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Curtin University
Coastal Collaboration Cluster

Knowledge Systems

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The concept of knowledge systems provides a means for re-conceptualising coastal knowledge relations as dynamic and interactive, rather than static and linear, which improves how integrated coastal zone management may be understood and practised, and highlights the potential contribution of different forms of knowledge

Towards more engaged and interactive knowledge generation, exchange and use.

Knowledge Systems

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Sustainable management of the coastal zone represents a considerable challenge to Australian society. This challenge is rooted in the complexity of the biophysical and socio-cultural characteristics of coastal areas, including:

The Knowledge Systems Theme analyses the process of knowledge interaction and exchange as it presently affects coastal zone management. It addresses both barriers to uptake, and how the different forms of knowledge - scientific, managerial, lay and indigenous - can better influence the decision-making process and outcomes for end users of that knowledge.

Theme 3 provides the focus of effort for researchers from Deakin University and the University of Tasmania, who work collaboratively to conduct comparative studies into the operation of knowledge systems in two regions:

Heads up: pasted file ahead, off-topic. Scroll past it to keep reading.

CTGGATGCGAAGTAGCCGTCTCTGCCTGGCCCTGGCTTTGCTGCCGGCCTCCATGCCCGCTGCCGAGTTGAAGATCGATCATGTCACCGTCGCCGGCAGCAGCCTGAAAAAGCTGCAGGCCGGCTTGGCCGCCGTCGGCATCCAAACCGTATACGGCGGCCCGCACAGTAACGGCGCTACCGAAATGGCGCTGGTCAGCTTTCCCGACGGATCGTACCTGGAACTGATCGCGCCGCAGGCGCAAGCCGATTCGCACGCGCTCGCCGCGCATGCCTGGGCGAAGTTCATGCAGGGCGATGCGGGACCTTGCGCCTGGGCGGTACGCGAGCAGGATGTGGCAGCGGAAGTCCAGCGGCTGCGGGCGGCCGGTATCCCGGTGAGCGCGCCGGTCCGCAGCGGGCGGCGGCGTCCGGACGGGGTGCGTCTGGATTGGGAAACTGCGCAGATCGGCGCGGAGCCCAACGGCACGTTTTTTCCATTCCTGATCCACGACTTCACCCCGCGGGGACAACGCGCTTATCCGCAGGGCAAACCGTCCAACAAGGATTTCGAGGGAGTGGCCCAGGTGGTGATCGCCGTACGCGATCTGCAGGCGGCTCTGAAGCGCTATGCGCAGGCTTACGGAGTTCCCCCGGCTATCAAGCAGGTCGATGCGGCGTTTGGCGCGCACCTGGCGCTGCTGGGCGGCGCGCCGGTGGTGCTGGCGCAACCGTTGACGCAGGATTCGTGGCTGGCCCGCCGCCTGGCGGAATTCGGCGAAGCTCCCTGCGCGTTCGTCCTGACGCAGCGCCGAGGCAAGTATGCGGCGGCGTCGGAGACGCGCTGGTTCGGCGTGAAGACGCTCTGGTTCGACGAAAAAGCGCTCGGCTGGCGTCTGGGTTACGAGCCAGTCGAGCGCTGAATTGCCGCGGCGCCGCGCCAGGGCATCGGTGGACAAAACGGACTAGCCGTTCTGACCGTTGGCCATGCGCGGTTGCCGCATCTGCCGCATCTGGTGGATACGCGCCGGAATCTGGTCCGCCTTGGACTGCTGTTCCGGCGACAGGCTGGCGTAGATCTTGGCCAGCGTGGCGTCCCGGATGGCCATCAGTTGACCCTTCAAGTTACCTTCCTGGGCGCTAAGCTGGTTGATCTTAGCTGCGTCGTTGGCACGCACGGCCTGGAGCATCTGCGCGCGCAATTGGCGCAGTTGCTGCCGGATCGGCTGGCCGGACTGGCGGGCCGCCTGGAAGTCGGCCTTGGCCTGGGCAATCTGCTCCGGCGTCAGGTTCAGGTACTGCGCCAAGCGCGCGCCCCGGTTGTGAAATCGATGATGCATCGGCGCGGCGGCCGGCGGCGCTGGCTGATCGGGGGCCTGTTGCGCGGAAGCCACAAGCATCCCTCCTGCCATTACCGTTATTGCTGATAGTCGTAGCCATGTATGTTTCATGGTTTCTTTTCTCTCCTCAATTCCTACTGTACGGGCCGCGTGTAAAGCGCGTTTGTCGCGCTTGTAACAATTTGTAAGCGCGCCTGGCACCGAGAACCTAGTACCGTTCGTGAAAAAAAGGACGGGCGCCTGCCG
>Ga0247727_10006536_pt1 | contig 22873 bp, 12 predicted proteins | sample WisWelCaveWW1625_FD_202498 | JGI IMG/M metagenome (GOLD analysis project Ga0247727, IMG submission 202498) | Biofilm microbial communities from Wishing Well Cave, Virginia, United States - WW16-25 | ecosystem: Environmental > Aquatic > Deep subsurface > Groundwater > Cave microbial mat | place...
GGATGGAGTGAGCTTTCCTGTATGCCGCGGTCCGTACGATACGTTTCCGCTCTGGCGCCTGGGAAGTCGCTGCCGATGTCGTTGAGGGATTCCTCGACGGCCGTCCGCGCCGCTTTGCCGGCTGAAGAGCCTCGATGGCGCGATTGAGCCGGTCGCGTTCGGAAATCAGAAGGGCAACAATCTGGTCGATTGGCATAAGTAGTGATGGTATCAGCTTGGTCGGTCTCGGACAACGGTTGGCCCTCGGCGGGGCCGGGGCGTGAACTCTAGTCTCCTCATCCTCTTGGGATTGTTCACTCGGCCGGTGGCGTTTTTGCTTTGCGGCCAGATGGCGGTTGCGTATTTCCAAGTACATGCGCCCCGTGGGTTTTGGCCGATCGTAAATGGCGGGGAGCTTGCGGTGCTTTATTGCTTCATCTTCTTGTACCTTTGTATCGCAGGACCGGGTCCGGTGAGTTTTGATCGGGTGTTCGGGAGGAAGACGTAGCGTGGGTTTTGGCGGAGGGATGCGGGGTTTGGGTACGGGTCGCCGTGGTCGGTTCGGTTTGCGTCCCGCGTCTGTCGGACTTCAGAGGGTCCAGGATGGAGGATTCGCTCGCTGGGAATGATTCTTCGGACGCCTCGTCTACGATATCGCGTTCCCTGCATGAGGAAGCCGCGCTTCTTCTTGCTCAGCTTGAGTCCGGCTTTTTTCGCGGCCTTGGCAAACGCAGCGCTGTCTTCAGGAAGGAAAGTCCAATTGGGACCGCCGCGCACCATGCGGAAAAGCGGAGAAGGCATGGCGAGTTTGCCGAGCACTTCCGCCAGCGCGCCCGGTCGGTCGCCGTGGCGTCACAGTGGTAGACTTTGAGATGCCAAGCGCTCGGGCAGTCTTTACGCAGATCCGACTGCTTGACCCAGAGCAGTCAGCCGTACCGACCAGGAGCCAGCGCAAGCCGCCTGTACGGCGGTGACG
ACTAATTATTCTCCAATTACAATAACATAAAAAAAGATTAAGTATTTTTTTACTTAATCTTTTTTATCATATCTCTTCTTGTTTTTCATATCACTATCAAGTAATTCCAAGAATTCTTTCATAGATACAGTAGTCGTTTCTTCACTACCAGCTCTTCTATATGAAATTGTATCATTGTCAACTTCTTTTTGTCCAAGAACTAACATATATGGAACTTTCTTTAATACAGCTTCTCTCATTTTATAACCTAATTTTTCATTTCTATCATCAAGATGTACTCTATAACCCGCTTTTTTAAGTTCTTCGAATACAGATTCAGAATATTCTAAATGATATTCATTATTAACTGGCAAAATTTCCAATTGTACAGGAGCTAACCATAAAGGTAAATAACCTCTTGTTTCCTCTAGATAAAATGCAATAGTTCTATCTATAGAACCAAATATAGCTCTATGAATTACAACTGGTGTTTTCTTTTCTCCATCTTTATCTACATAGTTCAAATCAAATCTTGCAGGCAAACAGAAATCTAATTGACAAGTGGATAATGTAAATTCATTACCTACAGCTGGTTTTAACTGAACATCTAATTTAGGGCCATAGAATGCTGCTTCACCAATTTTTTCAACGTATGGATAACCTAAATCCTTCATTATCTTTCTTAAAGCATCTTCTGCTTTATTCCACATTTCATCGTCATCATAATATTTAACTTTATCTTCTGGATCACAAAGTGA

1. the Derwent-Huon region in southern Tasmania
  2. the South West Victoria region in Victoria, with this centred around the regional cities of Portland and Warrnambool.

The selected regions enable comparisons to be made between an area that has consolidated science and one that has dispersed science.


The research aims of the theme are to:

Design and Methods

Evidence regarding the way that science and other forms of knowledge inform coastal management will be explored using five key principles:

  1. making different forms of risk and uncertainty transparent
  2. enabling stakeholder engagement in framing issues
  3. addressing the potential for controversy and conflict
  4. considering social and cultural boundaries and their implications for knowledge and decision making
  5. recognising common heuristics and cognitive biases.

The theme members apply these principles using a comparative dimension in the two case study areas: Derwent-Huon estuary in Tasmania and South West Victoria.

Key Outputs